Timestamp #TW41: The Blood Line

Torchwood: The Blood Line
(1 episode, s04e10, 2011)

Timestamp TW41 The Blood Line

Everything changes… back.

Gwen stares out the window and relates a story about the day that her father was accused of thievery. Young Gwen offered to help pay back the money, but her dad taught her a lesson about impressions and honesty. He couldn’t stand being known as a dishonest man when he wasn’t. Gwen saw him as the nicest man in the world.

Today is the day that she kills him.

The two Torchwood teams prepare for the coming confrontation. Rex and Esther contact Director Shapiro for CIA assistance while keeping Jack, Gwen, and Oswald’s presence in Shanghai a secret. Unfortunately, that includes Charlotte, the mole in the agency. Meanwhile, The Mother plans to bomb the sites of The Blessing to keep it safe.

In Shanghai, Gwen locates the site but retreats to contact Jack when she gets whammied by the emotions surrounding it. Before they rendezvous with Gwen, Jack and Oswald have a heart-to-heart. Gwen takes a moment to call Rhys, who is working with Andy Davidson to gain access to the Cowbridge Overflow Camp so he can say a proper goodbye to Gwen’s father.

Across the planet, the CIA coordinates with the Argentinian army. Captain Federico Santos arrives with a detachment of soldiers, but a Three Families agent inside the detachment bombs the truck. The soldiers are all Category 1, the supply of Jack’s blood is destroyed, and Rex and Esther are presumed dead. Director Shapiro demands that they find the CIA mole immediately. Charlotte sets a bomb and leaves just as the trace is completed. The bomb makes everyone in the command center Category 1.

The two teams infiltrate their respective sites. Oswald objects to leaving a trail of Category 1 bodies and Gwen gets notification that Rhys has arrived at her father’s side. He only has ten minutes before the Category 1s are taken to the ovens. As Rhys comforts Gwen’s father, Andy comforts an unknown 15-year-old girl.

Jack, Gwen, and Oswald descend to the Blessing and are met by Jilly, The Mother, and three armed guards. Unfortunately for them, Jack has rigged Oswald with a suicide vest. Unfortunately for Torchwood, Rex and Esther have been captured and are being held at gunpoint by the Three Families. The standoff is stalemated when Jack presents his blood to the Blessing. He warns The Mother to be very, very careful with him.

Oswald, exposed to his very soul before the Blessing, almost loses himself in the reflection of his sin. Jack brings him back before he and Gwen muse about the origins of the Blessing. Jack muses about the Doctor, Silurians, the Racnoss, and huon energy before admitting that he has no idea where it came from. It projects a morphic field in symbiosis with the human race, but the Families fed Jack’s blood to the anomaly. The Blessing transformed the blood’s pattern into a gift for all humankind and the Families took advantage of the worldwide disruption in a form of eugenics.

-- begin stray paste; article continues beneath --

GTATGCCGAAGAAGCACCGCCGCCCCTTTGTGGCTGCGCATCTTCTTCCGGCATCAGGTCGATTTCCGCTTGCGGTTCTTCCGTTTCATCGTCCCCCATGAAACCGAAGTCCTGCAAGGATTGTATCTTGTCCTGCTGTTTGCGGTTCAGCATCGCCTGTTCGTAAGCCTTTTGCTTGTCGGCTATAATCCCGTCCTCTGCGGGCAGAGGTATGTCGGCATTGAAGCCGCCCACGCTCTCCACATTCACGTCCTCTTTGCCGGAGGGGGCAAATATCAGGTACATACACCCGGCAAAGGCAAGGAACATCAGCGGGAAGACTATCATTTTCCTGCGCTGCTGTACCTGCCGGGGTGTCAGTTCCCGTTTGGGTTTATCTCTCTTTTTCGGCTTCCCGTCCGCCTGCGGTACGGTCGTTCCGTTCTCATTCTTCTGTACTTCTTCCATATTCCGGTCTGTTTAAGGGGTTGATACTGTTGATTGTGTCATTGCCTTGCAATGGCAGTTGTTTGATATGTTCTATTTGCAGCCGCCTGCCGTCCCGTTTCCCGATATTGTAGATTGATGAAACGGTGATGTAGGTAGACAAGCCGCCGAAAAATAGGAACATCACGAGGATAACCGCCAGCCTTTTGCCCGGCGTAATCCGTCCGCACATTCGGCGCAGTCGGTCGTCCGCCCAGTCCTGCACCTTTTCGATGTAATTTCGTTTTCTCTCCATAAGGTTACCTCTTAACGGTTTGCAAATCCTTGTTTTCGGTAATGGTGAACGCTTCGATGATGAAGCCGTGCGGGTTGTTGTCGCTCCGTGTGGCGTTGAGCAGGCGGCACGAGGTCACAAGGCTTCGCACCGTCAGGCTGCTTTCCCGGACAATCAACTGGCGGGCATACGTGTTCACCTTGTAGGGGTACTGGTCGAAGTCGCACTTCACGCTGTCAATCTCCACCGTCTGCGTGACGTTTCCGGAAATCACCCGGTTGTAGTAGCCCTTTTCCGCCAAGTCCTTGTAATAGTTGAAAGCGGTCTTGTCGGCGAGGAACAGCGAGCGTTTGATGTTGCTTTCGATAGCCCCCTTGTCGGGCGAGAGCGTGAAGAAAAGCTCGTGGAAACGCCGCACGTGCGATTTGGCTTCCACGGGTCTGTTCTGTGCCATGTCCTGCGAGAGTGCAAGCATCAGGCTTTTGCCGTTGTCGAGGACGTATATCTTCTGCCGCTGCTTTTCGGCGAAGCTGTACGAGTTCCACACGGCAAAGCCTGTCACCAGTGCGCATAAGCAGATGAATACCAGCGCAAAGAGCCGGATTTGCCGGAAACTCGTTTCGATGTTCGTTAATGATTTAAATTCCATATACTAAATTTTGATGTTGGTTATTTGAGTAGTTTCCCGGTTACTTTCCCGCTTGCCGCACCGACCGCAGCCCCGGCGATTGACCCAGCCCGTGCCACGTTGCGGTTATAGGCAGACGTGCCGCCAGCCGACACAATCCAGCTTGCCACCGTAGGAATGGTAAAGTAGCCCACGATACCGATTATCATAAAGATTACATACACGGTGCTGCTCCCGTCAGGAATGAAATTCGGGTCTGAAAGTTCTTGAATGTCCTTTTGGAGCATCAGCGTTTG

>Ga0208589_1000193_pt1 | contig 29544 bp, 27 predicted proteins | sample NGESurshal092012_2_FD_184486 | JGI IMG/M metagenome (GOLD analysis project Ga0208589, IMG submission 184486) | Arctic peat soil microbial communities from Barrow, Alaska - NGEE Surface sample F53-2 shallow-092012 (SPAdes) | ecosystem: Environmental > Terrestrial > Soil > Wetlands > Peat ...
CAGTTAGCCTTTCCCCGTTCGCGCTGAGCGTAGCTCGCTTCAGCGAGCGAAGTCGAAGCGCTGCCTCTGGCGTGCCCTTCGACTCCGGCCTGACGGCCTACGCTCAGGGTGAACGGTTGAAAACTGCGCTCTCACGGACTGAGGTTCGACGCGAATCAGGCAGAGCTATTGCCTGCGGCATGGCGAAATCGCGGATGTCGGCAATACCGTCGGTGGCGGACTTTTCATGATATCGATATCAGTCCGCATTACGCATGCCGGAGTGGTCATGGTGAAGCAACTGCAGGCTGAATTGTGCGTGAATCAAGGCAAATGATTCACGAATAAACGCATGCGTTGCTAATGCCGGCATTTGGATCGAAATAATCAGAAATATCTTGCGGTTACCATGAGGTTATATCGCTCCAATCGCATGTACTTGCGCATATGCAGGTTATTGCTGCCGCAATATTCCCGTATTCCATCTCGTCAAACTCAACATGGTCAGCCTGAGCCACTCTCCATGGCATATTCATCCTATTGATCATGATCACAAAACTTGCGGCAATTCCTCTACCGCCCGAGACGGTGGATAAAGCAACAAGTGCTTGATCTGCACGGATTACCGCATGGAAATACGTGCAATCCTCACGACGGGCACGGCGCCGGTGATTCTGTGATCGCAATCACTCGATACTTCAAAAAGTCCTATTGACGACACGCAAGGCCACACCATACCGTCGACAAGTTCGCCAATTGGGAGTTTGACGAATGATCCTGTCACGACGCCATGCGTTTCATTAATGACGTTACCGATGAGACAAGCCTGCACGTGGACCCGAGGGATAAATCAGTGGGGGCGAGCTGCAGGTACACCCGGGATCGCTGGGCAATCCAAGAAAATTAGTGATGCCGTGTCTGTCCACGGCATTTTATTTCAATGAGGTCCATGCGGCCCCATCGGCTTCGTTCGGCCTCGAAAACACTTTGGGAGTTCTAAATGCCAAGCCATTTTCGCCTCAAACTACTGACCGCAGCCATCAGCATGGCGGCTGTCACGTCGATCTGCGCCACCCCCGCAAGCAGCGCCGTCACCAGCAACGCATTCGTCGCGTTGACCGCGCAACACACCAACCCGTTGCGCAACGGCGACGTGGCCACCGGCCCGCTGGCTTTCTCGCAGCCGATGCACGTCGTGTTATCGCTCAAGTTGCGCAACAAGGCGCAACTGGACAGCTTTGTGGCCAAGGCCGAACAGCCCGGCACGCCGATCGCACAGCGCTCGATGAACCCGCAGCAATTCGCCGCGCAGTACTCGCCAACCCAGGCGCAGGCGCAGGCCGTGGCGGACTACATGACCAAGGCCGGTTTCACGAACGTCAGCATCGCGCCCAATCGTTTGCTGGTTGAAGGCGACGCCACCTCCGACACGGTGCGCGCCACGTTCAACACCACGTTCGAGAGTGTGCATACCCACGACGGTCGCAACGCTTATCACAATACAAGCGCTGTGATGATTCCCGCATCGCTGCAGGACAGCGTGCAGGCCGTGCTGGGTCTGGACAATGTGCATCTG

In order to secure the plan, the Families drew Jack out of hiding and attempted to kill him. Jack threatens to bleed into it and reset the planet’s mortality, but the Families remind him that it has to be introduced from both sides simultaneously. As the standoff intensifies, Rex reveals that Esther transfused Jack’s blood into him. The destroyed blood was a ruse.

To stop the salvation of the world, the Families mortally wound Esther. As Rex descends into sorrow, Gwen talks him back off the ledge. Together, Rex and Jack drain themselves into the Blessing.

Death returns to the world in a single breath as every Category 1 says goodbye.

Both ends of the Blessing begin to tear themselves apart. Jack returns to life as his immortality is restored while Oswald and Rex eliminate the Families representatives and Gwen knocks Jilly out. Rex and Esther, both on the edge of death, are retrieved by Captain Santos. Jilly disappears into the explosion at Shanghai.

Several months later, Jilly is found by her contact in the Families and offered a place to restart her life in charge of Plan B. Elsewhere, the Torchwood team joins Charlotte and Rex at Esther’s funeral. Charlotte offers her condolences to Rex before leaving. Rex gets an update about the trace program that Shapiro was running and finds out that Charlotte was the mole. She shoots Rex and is gunned down by the other agents in attendance. Rex is declared dead.

And then comes back to life. His wounds, including the Miracle Day wound, all heal. He is now immortal.

Everyone is surprised, but none more so than Rex.


The production team killed the wrong person.

No, seriously. In terms of character growth over the ten episodes of Miracle Day, Esther moved leaps and bounds over Rex. By killing her off, they not only wasted that character development, they also committed the narrative sin of fridging her in order to motivate Rex.

That trope originates from the comics, specifically Green Lantern. In that story, the villain Major Force left the corpse of then-Green Lantern Kyle Rayner’s girlfriend, Alexandra DeWitt, literally stuffed into a refrigerator. The idea is to spur the hero into action by brutalizing someone that they care about. It was later named and shamed by comic book writer Gail Simone.

In this case, Esther was fridged in order to motivate Rex. It’s lazy writing that immediately devalues Esther as a character. No matter what happened with her to this point, her final intrinsic narrative value is a plot device to motivate a stereotypical action hero.

It’s also sad, because the story and characters could have been better served. Keep Rex as the vessel for Jack’s blood, an idea that came from Esther to begin with, and transfer the Gwen-shooting-Jack action to Esther instead. Let Rex die for the world and Esther come out with a completed growth arc that we watched happen over ten episodes of television. She could also end up with immortality, for all the good that it does Torchwood after this point, as a reward of sorts.